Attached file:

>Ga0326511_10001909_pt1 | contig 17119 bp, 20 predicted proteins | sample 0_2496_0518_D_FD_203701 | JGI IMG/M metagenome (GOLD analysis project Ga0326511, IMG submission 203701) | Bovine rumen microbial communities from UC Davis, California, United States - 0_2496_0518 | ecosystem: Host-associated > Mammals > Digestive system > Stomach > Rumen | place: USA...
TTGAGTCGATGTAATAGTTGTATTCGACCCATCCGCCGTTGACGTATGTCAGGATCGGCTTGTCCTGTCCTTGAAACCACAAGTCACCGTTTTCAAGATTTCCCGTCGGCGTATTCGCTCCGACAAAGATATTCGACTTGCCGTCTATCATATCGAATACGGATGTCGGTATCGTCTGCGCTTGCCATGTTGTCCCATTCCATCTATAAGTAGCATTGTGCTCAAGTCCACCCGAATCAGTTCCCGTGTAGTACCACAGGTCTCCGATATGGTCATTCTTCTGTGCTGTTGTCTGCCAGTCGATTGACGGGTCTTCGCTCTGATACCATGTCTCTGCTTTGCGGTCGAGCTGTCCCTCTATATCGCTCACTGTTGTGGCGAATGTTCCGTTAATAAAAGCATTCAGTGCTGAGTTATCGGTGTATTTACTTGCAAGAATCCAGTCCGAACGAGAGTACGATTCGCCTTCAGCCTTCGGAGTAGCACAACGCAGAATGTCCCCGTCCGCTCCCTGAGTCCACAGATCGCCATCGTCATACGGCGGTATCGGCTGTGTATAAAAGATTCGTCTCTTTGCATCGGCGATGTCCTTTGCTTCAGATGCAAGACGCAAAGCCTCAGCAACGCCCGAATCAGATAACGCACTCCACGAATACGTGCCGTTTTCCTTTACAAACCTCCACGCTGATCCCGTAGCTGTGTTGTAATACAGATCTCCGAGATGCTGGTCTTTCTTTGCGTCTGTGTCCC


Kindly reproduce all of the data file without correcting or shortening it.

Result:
>Ga0326511_10001909_pt1 | contig 17119 bp, 20 predicted proteins | sample 0_2496_0518_D_FD_203701 | JGI IMG/M metagenome (GOLD analysis project Ga0326511, IMG submission 203701) | Bovine rumen microbial communities from UC Davis, California, United States - 0_2496_0518 | ecosystem: Host-associated > Mammals > Digestive system > Stomach > Rumen | place: USA...
TTGAGTCGATGTAATAGTTGTATTCGACCCATCCGCCGTTGACGTATGTCAGGATCGGCTTGTCCTGTCCTTGAAACCACAAGTCACCGTTTTCAAGATTTCCCGTCGGCGTATTCGCTCCGACAAAGATATTCGACTTGCCGTCTATCATATCGAATACGGATGTCGGTATCGTCTGCGCTTGCCATGTTGTCCCATTCCATCTATAAGTAGCATTGTGCTCAAGTCCACCCGAATCAGTTCCCGTGTAGTACCACAGGTCTCCGATATGGTCATTCTTCTGTGCTGTTGTCTGCCAGTCGATTGACGGGTCTTCGCTCTGATACCATGTCTCTGCTTTGCGGTCGAGCTGTCCCTCTATATCGCTCACTGTTGTGGCGAATGTTCCGTTAATAAAAGCATTCAGTGCTGAGTTATCGGTGTATTTACTTGCAAGAATCCAGTCCGAACGAGAGTACGATTCGCCTTCAGCCTTCGGAGTAGCACAACGCAGAATGTCCCCGTCCGCTCCCTGAGTCCACAGATCGCCATCGTCATACGGCGGTATCGGCTGTGTATAAAAGATTCGTCTCTTTGCATCGGCGATGTCCTTTGCTTCAGATGCAAGACGCAAAGCCTCAGCAACGCCCGAATCAGATAACGCACTCCACGAATACGTGCCGTTTTCCTTTACAAACCTCCACGCTGATCCCGTAGCTGTGTTGTAATACAGATCTCCGAGATGCTGGTCTTTCTTTGCGTCTGTGTCCC